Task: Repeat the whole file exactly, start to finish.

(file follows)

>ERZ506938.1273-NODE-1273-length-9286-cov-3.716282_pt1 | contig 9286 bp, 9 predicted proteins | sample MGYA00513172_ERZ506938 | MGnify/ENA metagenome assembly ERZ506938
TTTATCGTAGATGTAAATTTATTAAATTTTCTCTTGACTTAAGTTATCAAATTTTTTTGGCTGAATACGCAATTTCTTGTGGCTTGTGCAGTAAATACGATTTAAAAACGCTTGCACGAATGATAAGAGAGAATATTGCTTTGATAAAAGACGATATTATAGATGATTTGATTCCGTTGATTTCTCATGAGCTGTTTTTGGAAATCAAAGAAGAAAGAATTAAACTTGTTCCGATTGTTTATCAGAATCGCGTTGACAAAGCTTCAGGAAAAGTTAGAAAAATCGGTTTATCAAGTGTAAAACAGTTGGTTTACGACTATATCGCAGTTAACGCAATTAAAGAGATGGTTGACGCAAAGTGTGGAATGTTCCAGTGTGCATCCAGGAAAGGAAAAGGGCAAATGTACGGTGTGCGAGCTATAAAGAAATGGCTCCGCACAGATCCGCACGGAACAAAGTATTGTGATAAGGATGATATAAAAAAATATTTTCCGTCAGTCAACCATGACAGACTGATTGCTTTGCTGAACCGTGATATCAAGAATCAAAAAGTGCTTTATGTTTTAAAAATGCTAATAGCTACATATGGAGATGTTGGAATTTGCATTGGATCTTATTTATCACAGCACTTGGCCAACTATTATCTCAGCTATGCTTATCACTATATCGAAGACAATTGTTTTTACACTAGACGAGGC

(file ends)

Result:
>ERZ506938.1273-NODE-1273-length-9286-cov-3.716282_pt1 | contig 9286 bp, 9 predicted proteins | sample MGYA00513172_ERZ506938 | MGnify/ENA metagenome assembly ERZ506938
TTTATCGTAGATGTAAATTTATTAAATTTTCTCTTGACTTAAGTTATCAAATTTTTTTGGCTGAATACGCAATTTCTTGTGGCTTGTGCAGTAAATACGATTTAAAAACGCTTGCACGAATGATAAGAGAGAATATTGCTTTGATAAAAGACGATATTATAGATGATTTGATTCCGTTGATTTCTCATGAGCTGTTTTTGGAAATCAAAGAAGAAAGAATTAAACTTGTTCCGATTGTTTATCAGAATCGCGTTGACAAAGCTTCAGGAAAAGTTAGAAAAATCGGTTTATCAAGTGTAAAACAGTTGGTTTACGACTATATCGCAGTTAACGCAATTAAAGAGATGGTTGACGCAAAGTGTGGAATGTTCCAGTGTGCATCCAGGAAAGGAAAAGGGCAAATGTACGGTGTGCGAGCTATAAAGAAATGGCTCCGCACAGATCCGCACGGAACAAAGTATTGTGATAAGGATGATATAAAAAAATATTTTCCGTCAGTCAACCATGACAGACTGATTGCTTTGCTGAACCGTGATATCAAGAATCAAAAAGTGCTTTATGTTTTAAAAATGCTAATAGCTACATATGGAGATGTTGGAATTTGCATTGGATCTTATTTATCACAGCACTTGGCCAACTATTATCTCAGCTATGCTTATCACTATATCGAAGACAATTGTTTTTACACTAGACGAGGC